A new bill would permanently cut income tax rates for most Minnesotans

The 2022 legislative session only started two days ago, and a myriad of bills have already been introduced. Among those introduced are two bills that deal with permanently cutting individual income tax rates.

Representative Erik Mortensen introduced bill HF2850, which would gradually phase out the corporate and individual income taxes by December 2026. Currently, only eight states impose zero income tax rates, and only five impose neither a corporate nor an individual income tax. To say the least, given our high tax rates, such a bill is unlikely to garner much traction.

Fortunately, other representatives –– Jerry Hertaus, Greg Davids, Bob Dettmer, John Petersburg, Dale Lueck, Pat Garofalo, and Josh Heintzeman ––  have introduced bill HF2968, a more reasonable bill which would make the following changes:

  1. Reduce the tax rate for the first income bracket from 5.34 percent to 4 percent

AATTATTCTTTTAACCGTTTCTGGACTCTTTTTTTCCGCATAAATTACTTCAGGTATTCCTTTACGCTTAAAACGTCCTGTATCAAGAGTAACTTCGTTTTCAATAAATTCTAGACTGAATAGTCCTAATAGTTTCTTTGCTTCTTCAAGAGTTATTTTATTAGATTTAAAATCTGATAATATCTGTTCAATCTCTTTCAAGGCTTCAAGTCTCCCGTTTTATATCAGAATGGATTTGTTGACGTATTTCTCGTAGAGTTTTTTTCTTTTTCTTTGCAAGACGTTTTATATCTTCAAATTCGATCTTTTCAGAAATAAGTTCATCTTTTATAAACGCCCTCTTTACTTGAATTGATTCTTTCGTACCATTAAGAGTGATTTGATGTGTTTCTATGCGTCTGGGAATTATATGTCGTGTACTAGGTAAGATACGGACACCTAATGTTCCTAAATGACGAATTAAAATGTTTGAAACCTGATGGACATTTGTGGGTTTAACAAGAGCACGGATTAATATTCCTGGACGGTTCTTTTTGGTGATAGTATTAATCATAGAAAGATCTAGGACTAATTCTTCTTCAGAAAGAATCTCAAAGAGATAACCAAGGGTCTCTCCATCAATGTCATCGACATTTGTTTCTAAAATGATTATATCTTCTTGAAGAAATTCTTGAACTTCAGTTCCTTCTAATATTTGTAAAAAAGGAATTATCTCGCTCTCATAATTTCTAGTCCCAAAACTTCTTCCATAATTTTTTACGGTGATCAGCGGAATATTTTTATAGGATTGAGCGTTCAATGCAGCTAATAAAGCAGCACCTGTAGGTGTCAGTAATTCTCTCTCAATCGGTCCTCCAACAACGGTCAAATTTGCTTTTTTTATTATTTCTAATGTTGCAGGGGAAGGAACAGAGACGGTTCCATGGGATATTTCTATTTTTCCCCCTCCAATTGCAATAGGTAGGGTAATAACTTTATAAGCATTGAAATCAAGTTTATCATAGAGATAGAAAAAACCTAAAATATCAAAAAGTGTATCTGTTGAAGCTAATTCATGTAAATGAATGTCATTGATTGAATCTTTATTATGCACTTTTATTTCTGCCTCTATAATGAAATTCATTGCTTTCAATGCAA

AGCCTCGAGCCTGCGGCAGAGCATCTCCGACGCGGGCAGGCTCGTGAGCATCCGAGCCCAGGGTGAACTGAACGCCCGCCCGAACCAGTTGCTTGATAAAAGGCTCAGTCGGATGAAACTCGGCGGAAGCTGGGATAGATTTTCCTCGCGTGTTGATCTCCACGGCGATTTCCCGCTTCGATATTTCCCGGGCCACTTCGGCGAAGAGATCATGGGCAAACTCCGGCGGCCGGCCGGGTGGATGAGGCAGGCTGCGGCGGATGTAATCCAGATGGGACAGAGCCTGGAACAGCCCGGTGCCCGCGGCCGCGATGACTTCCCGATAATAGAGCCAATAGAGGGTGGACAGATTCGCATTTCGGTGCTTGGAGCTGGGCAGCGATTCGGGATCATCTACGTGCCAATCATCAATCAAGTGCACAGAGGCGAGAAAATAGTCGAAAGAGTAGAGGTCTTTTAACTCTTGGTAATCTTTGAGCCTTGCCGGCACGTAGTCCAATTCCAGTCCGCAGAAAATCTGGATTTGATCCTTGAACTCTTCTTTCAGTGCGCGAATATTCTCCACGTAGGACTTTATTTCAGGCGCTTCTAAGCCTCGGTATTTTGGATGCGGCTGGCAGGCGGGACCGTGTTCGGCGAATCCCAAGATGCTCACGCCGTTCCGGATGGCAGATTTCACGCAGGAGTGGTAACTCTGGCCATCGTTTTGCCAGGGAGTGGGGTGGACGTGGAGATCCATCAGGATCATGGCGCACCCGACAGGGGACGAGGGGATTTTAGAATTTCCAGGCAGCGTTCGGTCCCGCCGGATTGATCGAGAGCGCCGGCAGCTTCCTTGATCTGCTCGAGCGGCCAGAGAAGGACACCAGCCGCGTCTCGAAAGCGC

2. Reduce the tax rate for the second income tax bracket from 6.8 percent to 6 percent
  3. Reduce the tax rate for the third income tax bracket from 7.85 percent to 7 percent
  4. No changes to the top income tax bracket, which has a rate of 9.85 percent.

Minnesota is one of the most heavily taxed states in the nation. So permanently cutting tax rates, especially in light of a large surplus, is a no-brainer. Lower tax rates would go a long way in making our state more competitive in attracting highly skilled workers as well as investments.

The bill, however, does not go far enough, especially when we compare Minnesota to other states. Minnesota taxes everyone heavily, including low-income earners. In our report, we noted that as of 2020, Minnesota’s lowest tax bracket was higher than the top rate in 25 states –– eight of which did not levy any income tax. There is a lot of room for legislators to cut tax rates further before we can get in line with other states.

Additionally, in 2019, the top income bracket in Minnesota was the 4th highest in the nation, only surpassed by California, New Jersey and Oregon. Considering that high-income taxpayers pay the majority of state income taxes, legislators also need to address the states’ top income tax rate.

Reducing the state’s high top rate would further incentivize more investments in the state, and thereby improve economic growth.